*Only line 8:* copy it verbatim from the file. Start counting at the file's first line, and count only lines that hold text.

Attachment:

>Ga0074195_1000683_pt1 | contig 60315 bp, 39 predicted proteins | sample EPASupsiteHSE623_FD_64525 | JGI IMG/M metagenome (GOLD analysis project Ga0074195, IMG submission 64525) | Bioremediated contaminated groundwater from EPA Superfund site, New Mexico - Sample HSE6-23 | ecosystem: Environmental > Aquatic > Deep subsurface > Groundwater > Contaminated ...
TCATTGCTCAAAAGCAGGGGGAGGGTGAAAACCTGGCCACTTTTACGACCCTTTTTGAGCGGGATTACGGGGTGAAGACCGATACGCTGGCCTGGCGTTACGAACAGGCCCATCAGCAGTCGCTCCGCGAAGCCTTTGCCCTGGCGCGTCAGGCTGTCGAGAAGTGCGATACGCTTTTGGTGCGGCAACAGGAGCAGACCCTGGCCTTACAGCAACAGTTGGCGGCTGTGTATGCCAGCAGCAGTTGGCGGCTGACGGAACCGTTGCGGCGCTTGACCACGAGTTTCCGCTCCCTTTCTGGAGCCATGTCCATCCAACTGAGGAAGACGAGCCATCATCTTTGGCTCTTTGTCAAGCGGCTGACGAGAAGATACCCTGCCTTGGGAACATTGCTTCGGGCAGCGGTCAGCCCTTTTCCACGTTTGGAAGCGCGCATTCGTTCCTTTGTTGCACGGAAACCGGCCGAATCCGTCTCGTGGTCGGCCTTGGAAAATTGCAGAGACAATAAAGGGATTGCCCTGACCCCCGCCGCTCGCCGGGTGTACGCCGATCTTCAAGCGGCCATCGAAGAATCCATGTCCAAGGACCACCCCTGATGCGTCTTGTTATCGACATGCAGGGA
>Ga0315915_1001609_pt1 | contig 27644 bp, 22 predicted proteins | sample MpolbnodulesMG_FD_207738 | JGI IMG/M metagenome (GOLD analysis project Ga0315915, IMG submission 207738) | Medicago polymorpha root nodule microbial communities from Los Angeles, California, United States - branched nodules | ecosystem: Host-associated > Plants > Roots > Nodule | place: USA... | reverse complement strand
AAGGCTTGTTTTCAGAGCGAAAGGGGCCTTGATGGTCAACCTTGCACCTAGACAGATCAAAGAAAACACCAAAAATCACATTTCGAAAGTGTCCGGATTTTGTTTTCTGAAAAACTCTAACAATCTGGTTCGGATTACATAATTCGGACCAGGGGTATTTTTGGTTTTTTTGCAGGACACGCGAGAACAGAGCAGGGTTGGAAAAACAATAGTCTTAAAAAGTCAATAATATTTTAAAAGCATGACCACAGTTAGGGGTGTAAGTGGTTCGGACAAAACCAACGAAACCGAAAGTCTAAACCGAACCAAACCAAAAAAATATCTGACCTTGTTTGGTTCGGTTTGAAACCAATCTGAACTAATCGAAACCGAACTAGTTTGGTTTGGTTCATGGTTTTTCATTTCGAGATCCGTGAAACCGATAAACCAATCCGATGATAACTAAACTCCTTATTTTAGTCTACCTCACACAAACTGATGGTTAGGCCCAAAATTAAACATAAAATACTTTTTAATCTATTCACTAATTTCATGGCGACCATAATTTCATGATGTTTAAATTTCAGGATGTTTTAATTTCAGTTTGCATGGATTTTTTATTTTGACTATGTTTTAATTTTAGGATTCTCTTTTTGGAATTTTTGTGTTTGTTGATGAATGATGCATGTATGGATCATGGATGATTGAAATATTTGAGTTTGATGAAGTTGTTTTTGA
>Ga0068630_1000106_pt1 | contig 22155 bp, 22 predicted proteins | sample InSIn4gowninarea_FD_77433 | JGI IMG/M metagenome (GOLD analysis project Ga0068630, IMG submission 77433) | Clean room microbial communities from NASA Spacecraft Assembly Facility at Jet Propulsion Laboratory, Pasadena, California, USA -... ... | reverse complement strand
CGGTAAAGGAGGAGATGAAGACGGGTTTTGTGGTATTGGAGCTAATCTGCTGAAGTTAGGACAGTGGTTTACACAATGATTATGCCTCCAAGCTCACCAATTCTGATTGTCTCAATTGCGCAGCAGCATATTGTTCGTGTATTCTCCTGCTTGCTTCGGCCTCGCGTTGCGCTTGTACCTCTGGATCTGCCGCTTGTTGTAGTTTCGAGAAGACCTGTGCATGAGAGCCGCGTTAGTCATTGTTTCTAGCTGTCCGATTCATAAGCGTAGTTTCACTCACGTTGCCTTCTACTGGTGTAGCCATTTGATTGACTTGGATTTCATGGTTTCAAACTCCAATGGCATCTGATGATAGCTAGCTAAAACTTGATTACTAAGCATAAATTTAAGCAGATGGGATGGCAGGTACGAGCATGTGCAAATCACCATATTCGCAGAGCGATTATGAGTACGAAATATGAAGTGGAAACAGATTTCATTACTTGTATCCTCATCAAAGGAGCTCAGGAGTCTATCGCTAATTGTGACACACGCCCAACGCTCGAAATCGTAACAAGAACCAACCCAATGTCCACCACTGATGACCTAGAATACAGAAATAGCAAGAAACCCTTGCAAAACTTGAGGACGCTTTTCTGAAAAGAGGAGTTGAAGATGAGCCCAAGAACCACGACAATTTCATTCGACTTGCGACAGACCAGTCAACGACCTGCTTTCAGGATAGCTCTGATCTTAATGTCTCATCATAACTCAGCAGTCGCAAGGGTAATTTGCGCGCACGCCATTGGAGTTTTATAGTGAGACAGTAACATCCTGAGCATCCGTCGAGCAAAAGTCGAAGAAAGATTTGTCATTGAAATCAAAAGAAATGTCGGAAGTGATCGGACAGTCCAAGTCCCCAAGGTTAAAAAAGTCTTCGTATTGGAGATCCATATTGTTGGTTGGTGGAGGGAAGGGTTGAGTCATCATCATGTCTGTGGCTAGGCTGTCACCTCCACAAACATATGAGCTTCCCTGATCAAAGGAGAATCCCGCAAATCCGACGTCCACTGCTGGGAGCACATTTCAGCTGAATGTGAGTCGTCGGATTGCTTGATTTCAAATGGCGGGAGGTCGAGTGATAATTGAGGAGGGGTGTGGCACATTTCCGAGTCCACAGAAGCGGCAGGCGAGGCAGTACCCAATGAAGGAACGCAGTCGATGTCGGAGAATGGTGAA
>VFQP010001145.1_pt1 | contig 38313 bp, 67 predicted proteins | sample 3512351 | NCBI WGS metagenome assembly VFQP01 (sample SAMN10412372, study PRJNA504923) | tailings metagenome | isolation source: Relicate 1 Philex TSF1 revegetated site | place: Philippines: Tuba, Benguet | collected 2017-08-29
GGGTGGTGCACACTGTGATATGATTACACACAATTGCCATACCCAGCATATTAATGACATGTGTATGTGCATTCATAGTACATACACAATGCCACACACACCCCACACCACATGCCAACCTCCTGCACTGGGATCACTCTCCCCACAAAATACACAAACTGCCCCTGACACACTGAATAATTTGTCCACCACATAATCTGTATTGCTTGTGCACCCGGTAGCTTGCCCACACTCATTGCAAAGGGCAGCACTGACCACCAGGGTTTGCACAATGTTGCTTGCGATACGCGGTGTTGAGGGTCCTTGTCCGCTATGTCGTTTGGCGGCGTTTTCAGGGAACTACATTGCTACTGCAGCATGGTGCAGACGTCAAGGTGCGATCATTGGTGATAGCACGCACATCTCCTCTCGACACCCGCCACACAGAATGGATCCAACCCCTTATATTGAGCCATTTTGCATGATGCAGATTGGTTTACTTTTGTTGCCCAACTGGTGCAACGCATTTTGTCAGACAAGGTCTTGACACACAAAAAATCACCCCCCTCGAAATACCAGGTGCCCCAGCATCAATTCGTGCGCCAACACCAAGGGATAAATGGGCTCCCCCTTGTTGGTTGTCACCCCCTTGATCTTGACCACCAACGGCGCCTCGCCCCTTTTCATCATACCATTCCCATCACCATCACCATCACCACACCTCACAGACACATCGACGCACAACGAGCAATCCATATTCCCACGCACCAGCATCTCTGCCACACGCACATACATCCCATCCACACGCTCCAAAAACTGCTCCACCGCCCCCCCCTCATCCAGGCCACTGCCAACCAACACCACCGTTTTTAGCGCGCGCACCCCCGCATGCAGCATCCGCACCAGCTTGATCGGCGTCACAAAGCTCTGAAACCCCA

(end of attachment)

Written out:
GGGTGGTGCACACTGTGATATGATTACACACAATTGCCATACCCAGCATATTAATGACATGTGTATGTGCATTCATAGTACATACACAATGCCACACACACCCCACACCACATGCCAACCTCCTGCACTGGGATCACTCTCCCCACAAAATACACAAACTGCCCCTGACACACTGAATAATTTGTCCACCACATAATCTGTATTGCTTGTGCACCCGGTAGCTTGCCCACACTCATTGCAAAGGGCAGCACTGACCACCAGGGTTTGCACAATGTTGCTTGCGATACGCGGTGTTGAGGGTCCTTGTCCGCTATGTCGTTTGGCGGCGTTTTCAGGGAACTACATTGCTACTGCAGCATGGTGCAGACGTCAAGGTGCGATCATTGGTGATAGCACGCACATCTCCTCTCGACACCCGCCACACAGAATGGATCCAACCCCTTATATTGAGCCATTTTGCATGATGCAGATTGGTTTACTTTTGTTGCCCAACTGGTGCAACGCATTTTGTCAGACAAGGTCTTGACACACAAAAAATCACCCCCCTCGAAATACCAGGTGCCCCAGCATCAATTCGTGCGCCAACACCAAGGGATAAATGGGCTCCCCCTTGTTGGTTGTCACCCCCTTGATCTTGACCACCAACGGCGCCTCGCCCCTTTTCATCATACCATTCCCATCACCATCACCATCACCACACCTCACAGACACATCGACGCACAACGAGCAATCCATATTCCCACGCACCAGCATCTCTGCCACACGCACATACATCCCATCCACACGCTCCAAAAACTGCTCCACCGCCCCCCCCTCATCCAGGCCACTGCCAACCAACACCACCGTTTTTAGCGCGCGCACCCCCGCATGCAGCATCCGCACCAGCTTGATCGGCGTCACAAAGCTCTGAAACCCCA